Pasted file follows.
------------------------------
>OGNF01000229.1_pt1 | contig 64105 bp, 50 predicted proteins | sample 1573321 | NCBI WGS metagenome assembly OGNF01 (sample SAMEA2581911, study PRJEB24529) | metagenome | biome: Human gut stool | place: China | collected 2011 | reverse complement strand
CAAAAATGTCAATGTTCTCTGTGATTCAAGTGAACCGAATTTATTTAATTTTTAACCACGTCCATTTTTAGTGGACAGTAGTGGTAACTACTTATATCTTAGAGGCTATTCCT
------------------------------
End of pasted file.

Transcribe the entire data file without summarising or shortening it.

>OGNF01000229.1_pt1 | contig 64105 bp, 50 predicted proteins | sample 1573321 | NCBI WGS metagenome assembly OGNF01 (sample SAMEA2581911, study PRJEB24529) | metagenome | biome: Human gut stool | place: China | collected 2011 | reverse complement strand
CAAAAATGTCAATGTTCTCTGTGATTCAAGTGAACCGAATTTATTTAATTTTTAACCACGTCCATTTTTAGTGGACAGTAGTGGTAACTACTTATATCTTAGAGGCTATTCCT